The Ritual of Space

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This is Anthony Byrnes Opening the Curtain on LA Theater for KCRW.

You know how spaces can accumulate meaning?

Maybe it's the bedroom you grew up in? Or your favorite bar in college? Or even the trail for your favorite hike? Through repetition and experience, these places become more than simply a physical place. They become endowed with memory and emotion -- maybe even growth. Simply returning to that place takes on the quality of ritual.

The best theaters can be like that. I'm talking about the physical spaces not the companies that inhabit them. Gordon Davidson used to talk about how the echoes of all the Taper plays lived in the rafters -- almost like a happy haunting.

The tiny, little shoebox theater at Rogue Machine on Pico Boulevard was developing that patina of memory and experience for me.

I mentioned it just a couple weeks ago in my Best of 2015 wrap-up. As if to tempt the gods, I said, "There's something special about the tiny theater at Rogue Machine. It's so intimate . . . That's only due in small part to its compact architecture. The journeys we've taken there are powerful and lasting."

No sooner do I celebrate it -- than suddenly it's going to vanish. Just a couple days after that piece aired the gossip mills and message boards of LA Theater gave word that Rogue Machine was being forced to move from Pico over to a residency at the Met Theatre in Hollywood.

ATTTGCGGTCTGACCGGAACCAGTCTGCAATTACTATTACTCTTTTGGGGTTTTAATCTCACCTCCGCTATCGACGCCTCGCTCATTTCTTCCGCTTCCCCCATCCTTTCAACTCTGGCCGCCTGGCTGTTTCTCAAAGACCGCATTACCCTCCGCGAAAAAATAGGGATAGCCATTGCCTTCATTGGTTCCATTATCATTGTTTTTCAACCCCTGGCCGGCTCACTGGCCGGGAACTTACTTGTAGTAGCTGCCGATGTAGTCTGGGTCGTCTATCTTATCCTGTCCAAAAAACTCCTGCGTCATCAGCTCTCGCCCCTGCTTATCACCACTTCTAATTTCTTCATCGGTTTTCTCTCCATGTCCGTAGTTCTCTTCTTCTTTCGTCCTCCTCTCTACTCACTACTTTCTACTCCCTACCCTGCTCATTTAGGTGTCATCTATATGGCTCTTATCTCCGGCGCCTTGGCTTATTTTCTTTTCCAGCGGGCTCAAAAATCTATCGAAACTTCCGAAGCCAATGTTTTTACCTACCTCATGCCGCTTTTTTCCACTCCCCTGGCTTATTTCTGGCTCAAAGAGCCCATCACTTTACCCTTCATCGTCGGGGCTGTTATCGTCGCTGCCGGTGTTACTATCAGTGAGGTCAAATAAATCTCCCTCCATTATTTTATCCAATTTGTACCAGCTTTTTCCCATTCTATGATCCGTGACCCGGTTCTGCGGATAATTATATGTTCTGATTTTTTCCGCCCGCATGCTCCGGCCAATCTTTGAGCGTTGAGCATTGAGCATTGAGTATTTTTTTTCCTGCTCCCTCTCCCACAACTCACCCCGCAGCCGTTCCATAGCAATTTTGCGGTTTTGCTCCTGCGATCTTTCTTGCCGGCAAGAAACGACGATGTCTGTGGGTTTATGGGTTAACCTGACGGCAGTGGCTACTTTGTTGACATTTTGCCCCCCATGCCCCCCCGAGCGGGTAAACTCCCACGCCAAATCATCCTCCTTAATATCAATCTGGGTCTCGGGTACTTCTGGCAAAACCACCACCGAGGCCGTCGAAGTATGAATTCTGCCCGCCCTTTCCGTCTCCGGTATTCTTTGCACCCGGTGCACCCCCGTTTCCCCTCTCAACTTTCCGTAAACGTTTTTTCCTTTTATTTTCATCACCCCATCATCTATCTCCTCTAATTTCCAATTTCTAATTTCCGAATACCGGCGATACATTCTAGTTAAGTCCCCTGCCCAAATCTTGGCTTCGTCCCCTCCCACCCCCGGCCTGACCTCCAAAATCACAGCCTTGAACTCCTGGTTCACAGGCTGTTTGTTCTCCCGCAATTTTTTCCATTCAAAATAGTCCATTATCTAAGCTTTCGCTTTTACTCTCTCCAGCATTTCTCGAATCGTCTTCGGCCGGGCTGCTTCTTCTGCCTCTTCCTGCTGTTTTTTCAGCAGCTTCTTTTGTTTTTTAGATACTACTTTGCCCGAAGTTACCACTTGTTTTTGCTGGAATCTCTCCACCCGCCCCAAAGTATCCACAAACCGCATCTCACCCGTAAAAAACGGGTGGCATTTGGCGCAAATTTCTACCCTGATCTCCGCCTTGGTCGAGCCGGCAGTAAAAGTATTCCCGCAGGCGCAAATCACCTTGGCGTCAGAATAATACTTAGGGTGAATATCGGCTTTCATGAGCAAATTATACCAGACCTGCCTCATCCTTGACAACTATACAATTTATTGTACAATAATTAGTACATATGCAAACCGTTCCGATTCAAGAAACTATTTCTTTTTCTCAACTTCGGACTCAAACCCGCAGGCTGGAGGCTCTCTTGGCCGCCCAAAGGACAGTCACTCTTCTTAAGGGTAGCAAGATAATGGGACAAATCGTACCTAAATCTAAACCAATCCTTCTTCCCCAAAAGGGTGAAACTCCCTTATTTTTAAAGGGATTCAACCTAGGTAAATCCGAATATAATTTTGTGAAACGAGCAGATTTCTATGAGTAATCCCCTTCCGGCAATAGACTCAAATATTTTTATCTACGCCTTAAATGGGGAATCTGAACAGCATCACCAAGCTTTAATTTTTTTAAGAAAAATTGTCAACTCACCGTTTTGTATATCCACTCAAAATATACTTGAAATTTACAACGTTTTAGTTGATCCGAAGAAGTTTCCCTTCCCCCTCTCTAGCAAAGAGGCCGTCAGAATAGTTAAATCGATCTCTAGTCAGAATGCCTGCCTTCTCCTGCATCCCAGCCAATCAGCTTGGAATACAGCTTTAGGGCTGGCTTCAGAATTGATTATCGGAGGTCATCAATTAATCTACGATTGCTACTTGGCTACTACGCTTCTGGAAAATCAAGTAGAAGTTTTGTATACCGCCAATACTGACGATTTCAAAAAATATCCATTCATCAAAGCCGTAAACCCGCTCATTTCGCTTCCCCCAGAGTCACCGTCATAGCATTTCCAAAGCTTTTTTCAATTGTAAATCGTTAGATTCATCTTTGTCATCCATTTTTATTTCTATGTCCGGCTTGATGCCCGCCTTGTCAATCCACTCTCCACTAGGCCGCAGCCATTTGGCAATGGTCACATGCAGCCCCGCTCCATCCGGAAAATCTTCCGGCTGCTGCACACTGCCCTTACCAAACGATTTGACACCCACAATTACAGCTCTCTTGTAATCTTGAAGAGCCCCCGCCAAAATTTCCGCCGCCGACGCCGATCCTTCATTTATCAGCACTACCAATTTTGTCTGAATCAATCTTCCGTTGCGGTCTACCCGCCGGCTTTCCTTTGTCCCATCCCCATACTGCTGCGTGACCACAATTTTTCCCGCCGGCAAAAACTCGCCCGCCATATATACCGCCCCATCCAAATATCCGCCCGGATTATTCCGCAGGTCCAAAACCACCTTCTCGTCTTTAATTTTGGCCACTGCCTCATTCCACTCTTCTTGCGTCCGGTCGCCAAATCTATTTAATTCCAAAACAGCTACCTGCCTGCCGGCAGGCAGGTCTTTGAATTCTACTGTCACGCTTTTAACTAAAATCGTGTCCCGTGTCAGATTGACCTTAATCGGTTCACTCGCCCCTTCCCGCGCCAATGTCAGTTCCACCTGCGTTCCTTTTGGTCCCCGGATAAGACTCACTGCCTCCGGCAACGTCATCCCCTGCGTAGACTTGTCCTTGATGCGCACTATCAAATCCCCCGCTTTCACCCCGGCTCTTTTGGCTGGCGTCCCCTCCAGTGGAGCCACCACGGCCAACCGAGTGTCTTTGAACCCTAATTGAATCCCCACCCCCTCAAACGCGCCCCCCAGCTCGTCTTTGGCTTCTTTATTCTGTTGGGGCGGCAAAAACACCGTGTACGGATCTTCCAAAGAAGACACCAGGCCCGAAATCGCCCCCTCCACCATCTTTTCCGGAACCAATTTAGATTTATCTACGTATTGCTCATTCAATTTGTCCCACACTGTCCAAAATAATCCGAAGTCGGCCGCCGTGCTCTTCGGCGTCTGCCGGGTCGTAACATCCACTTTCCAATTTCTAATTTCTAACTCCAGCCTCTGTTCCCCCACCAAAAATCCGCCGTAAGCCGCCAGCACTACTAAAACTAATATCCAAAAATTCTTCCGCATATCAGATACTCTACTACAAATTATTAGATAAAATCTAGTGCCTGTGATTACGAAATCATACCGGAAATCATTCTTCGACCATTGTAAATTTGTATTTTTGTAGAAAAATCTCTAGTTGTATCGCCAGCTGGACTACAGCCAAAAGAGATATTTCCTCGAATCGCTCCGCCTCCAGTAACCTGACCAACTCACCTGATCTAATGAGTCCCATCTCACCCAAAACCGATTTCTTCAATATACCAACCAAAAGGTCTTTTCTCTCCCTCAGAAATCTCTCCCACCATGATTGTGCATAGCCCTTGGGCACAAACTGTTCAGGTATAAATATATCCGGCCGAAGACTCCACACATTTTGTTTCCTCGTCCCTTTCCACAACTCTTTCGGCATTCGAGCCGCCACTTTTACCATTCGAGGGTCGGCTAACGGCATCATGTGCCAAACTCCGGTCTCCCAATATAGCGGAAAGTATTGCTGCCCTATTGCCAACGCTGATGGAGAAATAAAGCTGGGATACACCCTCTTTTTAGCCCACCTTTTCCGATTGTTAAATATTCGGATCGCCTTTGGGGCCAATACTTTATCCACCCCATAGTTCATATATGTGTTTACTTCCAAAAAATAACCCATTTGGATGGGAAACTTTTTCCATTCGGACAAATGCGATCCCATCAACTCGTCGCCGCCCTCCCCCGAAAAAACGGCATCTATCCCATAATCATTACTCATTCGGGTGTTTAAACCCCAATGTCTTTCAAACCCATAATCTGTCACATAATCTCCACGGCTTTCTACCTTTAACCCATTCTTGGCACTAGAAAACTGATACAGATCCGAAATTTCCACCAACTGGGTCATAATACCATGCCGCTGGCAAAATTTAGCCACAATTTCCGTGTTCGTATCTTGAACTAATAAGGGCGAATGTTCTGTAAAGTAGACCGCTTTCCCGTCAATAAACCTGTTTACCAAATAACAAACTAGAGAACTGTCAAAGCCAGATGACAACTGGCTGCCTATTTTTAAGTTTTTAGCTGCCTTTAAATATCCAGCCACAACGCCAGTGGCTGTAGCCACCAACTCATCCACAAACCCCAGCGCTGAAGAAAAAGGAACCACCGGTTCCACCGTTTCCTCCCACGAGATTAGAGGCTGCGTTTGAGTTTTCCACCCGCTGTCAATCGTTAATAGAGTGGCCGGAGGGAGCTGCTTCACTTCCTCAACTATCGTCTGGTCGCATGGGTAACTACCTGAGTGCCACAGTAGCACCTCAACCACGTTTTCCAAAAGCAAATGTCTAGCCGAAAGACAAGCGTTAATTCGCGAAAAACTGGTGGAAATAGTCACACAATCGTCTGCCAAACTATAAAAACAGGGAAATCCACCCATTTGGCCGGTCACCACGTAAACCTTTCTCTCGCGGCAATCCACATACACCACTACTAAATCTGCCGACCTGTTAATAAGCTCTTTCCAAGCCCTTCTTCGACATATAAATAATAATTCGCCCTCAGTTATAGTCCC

That lovely, magical space would no longer be a theater.

When you walked in to Rogue Machine to see Blackbird you felt caught up in the sexual tension of the space itself. It was too small for you to escape. In the best way, you were trapped there going through the drama with the two characters. Or in last summer's A Permanent Image, the space suddenly seemed both claustrophobic and expansive - both mired in this particular family's history and oddly much larger as it delved into the profound question of what we're all going to leave behind.

Here's the funny thing, as a piece of architecture or a physical theater it was sort of a crappy space.

You'd never choose to build that room from scratch. You had the feeling you were literally being shoe horned into the corner. But it was because of these limitations and how Rogue Machine both embraced and transcended them that the theater became special.

That's the odd, perverse magic of the best physical theaters. It's not the boundless possibilities that make the art -- it's transcending the profound limitations.

So what does this all say about LA Theater at this moment?

Well, we're experiencing another seismic shift. Beyond Rogue Machine's move there's a lot of shifting real estate both announced and behind the scenes. Antaeus will close out their time in North Hollywood and move to a new larger space in Glendale. Sacred Fools announced a move to the larger Elephant Theater complex on Santa Monica. Change is afoot -- both good and bad.

What's undeniable is that rising rents are impacting LA's small theaters. Let's hope that's a challenge that creates great art rather than sinking the ship.

If you want one last chance to experience Rogue Machine's small theater, Need to Know, will play there through January 24.

This is Anthony Byrnes Opening the Curtain on LA Theater for KCRW.

Photo: The Theater of Delphi (Challisrussia)